other writers' books

Paty Jager’s new spirit

cover art by Nicola Martinez

Spirit of the Mountain
by Paty Jager
published by the Faery Rose line of The Wild Rose Press.
My review copy was provided by Ms. Jager herself *waves* (Thanks, Paty!)

Award-winning western Romance author Paty Jager has taken a turn into fantasy romance with her latest series. Set in her home state of Oregon in the mid-18th century, Spirit of the Mountain tells of daughter of the Nimiipuu chieftain, Wren, as she seeks and finds her weyekin (her guardian spirit), who appears to Wren as a white wolf. But the destiny her guide lays out for her isn’t one she expected or can necessarily stomach, for the Creator has dictated that she be married into an enemy tribe—the feared Blackleg tribe—who have in times past, wreaked much havoc on the peaceful Nimiipuu.

When on a stroll through her beloved mountain’s paths, Wren runs across a lovely white wolf, and thinking it her weyekin come to guide her again, begins pouring out her troubles to it, an impartial listener. But this is no guide, yet it is no ordinary wolf either. No, for it is actually the Spirit of the Mountain, Himiin. The form and duty he’s taken, though he’s proud to do it, has been given to him as a punishment by the Creator, for a death he caused a while back. So it shocks him that Wren would think to stay in his presence, let alone build a friendship with him.

Himiin’s brother and sister council and cajole him, but it’s no use. He feels he must warn her, that all might not be as it seems. He takes human form and the maiden falls as hard for him, as he has for her. Risking one passionate night, and possibly, both their futures. But how can he, a spirit, possibly build a life with Wren, a human, when his first duty is to the mountain and the Nimiipuu, and Wren’s first duty is to build peace between her tribe, and the Blackleg, through marriage to one of the schemers? And how will the Nimiipuu react when they find out the maiden they bargained for, well, isn’t quite as intact as they’d hoped? With an evil spirit on their side, will the Blackleg succeed in destroying the Nimiipuu as they wish?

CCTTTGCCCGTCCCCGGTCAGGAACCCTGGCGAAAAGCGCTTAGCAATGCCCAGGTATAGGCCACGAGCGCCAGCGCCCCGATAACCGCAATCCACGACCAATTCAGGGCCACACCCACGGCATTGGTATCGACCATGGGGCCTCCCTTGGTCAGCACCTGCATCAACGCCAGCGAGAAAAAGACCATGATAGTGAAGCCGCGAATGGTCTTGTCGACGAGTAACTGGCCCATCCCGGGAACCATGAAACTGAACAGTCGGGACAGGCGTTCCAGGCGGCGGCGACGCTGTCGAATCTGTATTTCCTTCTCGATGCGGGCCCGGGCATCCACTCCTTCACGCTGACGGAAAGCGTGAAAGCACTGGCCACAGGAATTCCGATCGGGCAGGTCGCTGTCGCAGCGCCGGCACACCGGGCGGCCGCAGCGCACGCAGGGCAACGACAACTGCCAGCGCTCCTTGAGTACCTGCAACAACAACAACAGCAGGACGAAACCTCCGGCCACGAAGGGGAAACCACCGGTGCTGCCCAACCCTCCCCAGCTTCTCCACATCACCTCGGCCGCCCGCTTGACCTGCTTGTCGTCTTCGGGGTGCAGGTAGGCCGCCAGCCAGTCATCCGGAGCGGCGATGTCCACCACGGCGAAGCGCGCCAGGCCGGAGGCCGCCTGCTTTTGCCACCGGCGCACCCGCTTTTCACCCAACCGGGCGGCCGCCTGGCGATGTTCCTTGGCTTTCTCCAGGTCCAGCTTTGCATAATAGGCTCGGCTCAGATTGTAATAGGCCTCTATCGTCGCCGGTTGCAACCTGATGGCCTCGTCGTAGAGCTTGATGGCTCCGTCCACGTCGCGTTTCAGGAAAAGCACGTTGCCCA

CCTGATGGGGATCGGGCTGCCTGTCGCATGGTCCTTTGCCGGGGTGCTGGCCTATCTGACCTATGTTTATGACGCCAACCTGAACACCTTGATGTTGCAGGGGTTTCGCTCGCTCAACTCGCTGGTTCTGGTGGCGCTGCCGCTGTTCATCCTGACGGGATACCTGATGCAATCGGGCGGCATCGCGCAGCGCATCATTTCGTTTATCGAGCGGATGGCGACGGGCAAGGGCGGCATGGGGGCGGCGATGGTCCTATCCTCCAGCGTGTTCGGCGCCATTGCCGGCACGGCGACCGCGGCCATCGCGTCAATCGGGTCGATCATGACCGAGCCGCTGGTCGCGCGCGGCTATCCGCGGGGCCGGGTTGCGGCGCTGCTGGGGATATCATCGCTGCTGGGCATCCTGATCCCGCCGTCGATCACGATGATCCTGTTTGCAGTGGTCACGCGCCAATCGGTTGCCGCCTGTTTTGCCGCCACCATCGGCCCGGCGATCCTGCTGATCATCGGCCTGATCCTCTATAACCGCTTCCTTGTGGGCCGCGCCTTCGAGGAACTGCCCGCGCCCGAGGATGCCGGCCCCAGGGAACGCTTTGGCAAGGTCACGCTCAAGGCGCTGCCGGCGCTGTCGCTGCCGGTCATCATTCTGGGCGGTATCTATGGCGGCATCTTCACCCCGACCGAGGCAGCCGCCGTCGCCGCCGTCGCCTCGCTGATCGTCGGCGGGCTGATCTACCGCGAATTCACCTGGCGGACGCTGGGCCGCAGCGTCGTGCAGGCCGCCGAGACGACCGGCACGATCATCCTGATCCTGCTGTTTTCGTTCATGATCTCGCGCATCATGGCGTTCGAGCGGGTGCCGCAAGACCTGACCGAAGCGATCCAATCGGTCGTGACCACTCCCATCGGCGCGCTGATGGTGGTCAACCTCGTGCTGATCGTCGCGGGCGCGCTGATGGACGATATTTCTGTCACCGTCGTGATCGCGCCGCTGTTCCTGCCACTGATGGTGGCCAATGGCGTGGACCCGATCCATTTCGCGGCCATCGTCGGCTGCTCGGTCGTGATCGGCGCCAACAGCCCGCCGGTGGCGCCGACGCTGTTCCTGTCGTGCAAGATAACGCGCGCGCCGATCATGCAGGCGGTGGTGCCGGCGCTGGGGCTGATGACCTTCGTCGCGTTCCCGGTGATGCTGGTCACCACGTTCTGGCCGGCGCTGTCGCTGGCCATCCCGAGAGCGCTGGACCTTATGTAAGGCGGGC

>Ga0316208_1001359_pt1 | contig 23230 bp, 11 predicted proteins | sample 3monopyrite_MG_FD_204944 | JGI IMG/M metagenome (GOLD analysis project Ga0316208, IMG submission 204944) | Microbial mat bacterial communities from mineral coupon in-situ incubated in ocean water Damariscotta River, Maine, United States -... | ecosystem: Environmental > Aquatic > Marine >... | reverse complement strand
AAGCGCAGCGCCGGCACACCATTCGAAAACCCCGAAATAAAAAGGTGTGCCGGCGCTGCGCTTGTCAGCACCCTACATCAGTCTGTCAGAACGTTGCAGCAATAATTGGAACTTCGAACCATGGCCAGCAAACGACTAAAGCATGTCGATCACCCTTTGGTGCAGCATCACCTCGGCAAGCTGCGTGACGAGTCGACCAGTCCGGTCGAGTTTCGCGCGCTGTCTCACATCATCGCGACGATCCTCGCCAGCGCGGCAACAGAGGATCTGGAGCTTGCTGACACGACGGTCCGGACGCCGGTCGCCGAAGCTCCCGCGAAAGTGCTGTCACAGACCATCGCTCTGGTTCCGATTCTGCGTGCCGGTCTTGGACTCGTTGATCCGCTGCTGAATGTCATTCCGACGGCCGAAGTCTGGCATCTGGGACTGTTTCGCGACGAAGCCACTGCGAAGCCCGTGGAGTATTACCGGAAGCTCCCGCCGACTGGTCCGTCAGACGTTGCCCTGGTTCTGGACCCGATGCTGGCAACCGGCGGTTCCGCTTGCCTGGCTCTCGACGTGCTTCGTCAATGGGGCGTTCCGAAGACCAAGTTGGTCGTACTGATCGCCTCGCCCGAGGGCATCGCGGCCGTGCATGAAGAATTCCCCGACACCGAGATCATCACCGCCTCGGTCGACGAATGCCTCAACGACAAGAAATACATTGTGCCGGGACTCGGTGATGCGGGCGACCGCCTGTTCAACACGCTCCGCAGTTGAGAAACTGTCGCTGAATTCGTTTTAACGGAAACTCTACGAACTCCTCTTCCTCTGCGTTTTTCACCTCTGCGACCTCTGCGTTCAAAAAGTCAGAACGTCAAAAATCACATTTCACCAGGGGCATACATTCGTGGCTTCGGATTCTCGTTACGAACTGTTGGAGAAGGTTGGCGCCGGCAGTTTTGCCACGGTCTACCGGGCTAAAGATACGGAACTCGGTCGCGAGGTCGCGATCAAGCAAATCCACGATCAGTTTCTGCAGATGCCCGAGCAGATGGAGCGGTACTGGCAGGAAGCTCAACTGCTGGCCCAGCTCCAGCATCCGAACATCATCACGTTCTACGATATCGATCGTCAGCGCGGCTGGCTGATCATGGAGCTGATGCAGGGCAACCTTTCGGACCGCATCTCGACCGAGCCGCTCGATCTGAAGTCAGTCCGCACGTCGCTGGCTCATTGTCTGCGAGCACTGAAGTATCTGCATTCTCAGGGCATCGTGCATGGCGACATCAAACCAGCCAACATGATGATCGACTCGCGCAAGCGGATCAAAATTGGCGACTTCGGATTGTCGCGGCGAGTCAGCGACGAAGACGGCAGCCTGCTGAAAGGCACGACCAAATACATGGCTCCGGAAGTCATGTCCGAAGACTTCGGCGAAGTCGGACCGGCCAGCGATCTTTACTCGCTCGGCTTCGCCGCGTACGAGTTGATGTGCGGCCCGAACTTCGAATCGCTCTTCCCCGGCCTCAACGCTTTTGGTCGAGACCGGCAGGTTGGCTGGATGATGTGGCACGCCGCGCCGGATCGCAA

You’ll have to read to find out.

Spirit of the Mountain (my reading copy of which came from Ms. Jager) gives readers a setting not usually seen in paranormal romance. Paty Jager put a lot of research into this book, and the narrative shows it in the lush settings and mannerisms of her characters. The lore and legends of her home state, and of these native peoples were particularly interesting and the spirits, an interesting bunch. The only drawback to the story was the odd words and names used, but if you’re a longtime reader of fantasy and science fiction, it shouldn’t be too hard to get the hang of. There’s also a pronunciation guide on Ms. Jager’s site if one should need it. Historical notes are also included that point out the history of animosity between these two tribes. Interesting stuff!

My grade for this one? I loved her voice, I loved Himinn and I always enjoy learning something new, so I have to give this one a

All in all, Ms. Jager builds a clever fantasy, here, that will be touched upon again in her forthcoming follow-up, Spirit of the Lake (due out in May from The Wild Rose Press). In the meantime, if you’d like to check out Spirit of the Mountain, it is available in Ebook and paperback from The Wild Rose Press, or Barnesandnoble.com.
If you’d like to learn more about Paty Jager and her works, see her blog here, or her website, here.

(This is also posted at the Examiner if you would please give it a click, here.

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